Lumumba at training in July 2015
|Nickname(s)||Harry, H, Tier|
|Date of birth||15 November 1986|
|Place of birth||Rio de Janeiro, Brazil|
|Original team(s)||Claremont Football Club (WAFL)|
|Draft||No. 20, 2005 rookie draft|
Round 18, 2005, Collingwood|
vs. Fremantle, at MCG
|Height||188 cm (6 ft 2 in)|
|Weight||88 kg (194 lb)|
1 Playing statistics correct to the end of 2016.
|Sources: AFL Tables, AustralianFootball.com|
Heritier Lumumba (born 15 November 1986) (formerly known as Harry O'Brien) is a Brazilian-born Australian former professional Australian rules footballer who played for the Collingwood Football Club and Melbourne Football Club in the Australian Football League (AFL).
The 188 cm Lumumba played most of his football as a medium defender. He was picked up with pick 21 in the 2004 AFL Rookie Draft by Collingwood, and made his debut in Round 18 of 2005 against Fremantle at the MCG. He kicked a goal against the Kangaroos shortly after his debut, and did enough to be retained on the rookie list. In 2006 Harry showed more improvement and was elevated to the senior list again during the year, this time due to the absence of Sean Rusling, playing a total of 9 games.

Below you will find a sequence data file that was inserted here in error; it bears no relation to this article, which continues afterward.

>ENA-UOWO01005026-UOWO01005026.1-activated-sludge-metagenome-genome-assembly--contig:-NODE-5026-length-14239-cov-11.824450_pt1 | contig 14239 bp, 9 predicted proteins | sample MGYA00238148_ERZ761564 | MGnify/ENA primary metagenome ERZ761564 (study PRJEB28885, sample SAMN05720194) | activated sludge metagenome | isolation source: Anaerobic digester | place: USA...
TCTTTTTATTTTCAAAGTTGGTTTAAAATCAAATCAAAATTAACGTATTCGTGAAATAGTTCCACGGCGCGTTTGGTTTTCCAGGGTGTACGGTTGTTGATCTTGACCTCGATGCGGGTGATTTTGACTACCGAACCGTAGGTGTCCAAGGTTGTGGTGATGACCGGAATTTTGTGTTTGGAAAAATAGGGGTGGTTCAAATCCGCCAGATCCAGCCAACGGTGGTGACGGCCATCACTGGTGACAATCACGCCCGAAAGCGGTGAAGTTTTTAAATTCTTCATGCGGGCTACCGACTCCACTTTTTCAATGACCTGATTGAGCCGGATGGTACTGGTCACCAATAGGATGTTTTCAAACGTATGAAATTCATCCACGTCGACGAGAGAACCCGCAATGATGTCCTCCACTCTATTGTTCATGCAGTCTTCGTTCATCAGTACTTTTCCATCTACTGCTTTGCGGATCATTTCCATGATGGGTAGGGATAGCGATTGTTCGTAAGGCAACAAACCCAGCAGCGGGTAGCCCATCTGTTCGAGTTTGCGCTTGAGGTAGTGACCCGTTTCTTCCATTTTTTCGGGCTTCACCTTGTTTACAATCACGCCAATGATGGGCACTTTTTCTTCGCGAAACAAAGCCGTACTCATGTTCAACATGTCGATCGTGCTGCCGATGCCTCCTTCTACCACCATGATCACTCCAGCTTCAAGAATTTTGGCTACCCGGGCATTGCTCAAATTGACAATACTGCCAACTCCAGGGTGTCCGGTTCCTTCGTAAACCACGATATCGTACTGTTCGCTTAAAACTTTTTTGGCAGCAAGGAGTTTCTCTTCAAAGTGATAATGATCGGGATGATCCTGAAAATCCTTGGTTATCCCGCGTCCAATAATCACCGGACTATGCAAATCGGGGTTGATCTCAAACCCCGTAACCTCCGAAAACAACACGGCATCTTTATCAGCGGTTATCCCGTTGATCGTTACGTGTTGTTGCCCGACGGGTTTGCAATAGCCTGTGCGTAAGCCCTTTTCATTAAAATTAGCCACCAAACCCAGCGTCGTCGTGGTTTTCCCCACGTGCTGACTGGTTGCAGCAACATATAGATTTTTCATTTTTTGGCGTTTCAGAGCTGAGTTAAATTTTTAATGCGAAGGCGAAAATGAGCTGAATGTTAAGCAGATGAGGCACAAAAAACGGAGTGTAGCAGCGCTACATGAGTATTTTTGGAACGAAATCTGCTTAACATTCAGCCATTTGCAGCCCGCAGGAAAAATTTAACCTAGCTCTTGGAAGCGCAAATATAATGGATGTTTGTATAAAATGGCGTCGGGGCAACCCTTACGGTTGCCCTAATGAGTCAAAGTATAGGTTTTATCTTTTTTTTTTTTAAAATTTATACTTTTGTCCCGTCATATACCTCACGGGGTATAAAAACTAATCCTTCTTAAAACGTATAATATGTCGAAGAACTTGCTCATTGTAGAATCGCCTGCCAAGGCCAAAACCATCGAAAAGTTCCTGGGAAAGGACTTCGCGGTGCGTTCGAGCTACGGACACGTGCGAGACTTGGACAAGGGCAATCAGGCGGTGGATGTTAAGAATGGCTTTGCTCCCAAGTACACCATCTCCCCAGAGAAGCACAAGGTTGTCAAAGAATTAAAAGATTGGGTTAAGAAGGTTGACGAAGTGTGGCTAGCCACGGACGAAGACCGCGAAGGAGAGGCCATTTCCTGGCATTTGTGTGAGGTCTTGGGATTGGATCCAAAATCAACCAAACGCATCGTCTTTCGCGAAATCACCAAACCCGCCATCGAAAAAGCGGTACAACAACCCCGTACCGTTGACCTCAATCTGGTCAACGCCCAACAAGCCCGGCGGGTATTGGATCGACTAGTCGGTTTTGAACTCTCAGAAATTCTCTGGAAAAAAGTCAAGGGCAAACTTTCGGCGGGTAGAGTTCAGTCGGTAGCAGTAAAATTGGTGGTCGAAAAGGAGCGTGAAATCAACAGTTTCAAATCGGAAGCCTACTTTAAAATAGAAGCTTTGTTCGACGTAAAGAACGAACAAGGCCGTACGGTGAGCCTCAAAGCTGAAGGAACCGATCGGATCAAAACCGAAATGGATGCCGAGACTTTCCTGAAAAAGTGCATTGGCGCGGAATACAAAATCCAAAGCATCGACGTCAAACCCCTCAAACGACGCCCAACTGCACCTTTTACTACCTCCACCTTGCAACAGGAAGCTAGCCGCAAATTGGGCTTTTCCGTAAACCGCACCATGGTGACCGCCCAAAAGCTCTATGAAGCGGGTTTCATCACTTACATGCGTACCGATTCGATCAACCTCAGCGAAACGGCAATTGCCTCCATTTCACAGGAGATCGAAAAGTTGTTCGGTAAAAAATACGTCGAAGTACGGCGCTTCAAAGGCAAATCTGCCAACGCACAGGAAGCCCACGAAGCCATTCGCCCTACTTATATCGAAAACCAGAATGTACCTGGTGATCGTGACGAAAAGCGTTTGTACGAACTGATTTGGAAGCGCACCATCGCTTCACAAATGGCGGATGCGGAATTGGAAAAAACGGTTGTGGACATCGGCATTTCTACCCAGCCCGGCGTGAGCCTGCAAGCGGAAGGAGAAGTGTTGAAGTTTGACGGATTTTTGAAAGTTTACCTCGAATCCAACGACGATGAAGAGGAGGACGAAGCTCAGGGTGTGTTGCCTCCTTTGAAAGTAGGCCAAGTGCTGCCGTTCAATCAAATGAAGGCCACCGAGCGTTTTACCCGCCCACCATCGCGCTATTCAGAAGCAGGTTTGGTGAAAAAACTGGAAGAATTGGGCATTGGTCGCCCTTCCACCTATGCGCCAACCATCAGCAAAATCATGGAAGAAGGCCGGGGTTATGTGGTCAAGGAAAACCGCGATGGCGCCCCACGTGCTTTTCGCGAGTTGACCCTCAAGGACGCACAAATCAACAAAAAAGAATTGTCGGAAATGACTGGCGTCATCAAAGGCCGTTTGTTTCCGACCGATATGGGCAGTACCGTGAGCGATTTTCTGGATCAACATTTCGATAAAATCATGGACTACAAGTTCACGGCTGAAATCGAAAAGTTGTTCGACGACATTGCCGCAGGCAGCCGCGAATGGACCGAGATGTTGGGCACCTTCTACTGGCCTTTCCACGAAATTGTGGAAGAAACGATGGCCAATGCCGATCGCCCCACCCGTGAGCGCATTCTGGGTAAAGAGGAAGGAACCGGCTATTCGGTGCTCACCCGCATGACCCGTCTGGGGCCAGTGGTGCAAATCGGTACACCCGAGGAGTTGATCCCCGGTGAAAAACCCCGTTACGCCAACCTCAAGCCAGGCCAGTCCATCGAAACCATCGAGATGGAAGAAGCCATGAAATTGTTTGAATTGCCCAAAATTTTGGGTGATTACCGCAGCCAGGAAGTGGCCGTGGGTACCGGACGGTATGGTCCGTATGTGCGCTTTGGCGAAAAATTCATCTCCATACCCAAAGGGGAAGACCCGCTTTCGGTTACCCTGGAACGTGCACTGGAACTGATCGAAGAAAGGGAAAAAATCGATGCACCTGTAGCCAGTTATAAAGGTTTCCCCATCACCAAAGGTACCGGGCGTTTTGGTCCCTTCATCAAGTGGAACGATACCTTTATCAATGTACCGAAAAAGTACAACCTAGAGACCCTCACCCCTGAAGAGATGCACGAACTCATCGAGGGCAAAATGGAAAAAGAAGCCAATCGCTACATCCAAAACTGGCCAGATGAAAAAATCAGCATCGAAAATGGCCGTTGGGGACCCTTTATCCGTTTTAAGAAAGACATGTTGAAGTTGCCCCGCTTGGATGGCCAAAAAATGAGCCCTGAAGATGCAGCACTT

He played in numbers 43, 30 and his final number 8. In 2010 he won All-Australian honours playing off the half-back flank. He was instrumental in Collingwood's 2010 grand final replay win over St Kilda and kicked a long goal from the boundary line late in the game.
On 15 October 2014, after issues with the club and management, Lumumba and Collingwood agreed to part ways and he joined the Melbourne Football Club in a three-club deal with Mitch Clark going to Geelong and Travis Varcoe joining Collingwood.
Lumumba missed the round one match against Greater Western Sydney in 2016, before playing the next five matches; he missed the remainder of the season after suffering from concussion symptoms. Despite being cleared to train by Melbourne doctors, he did not return to pre-season training in November after being advised to retire by several specialists. He retired from AFL football in December.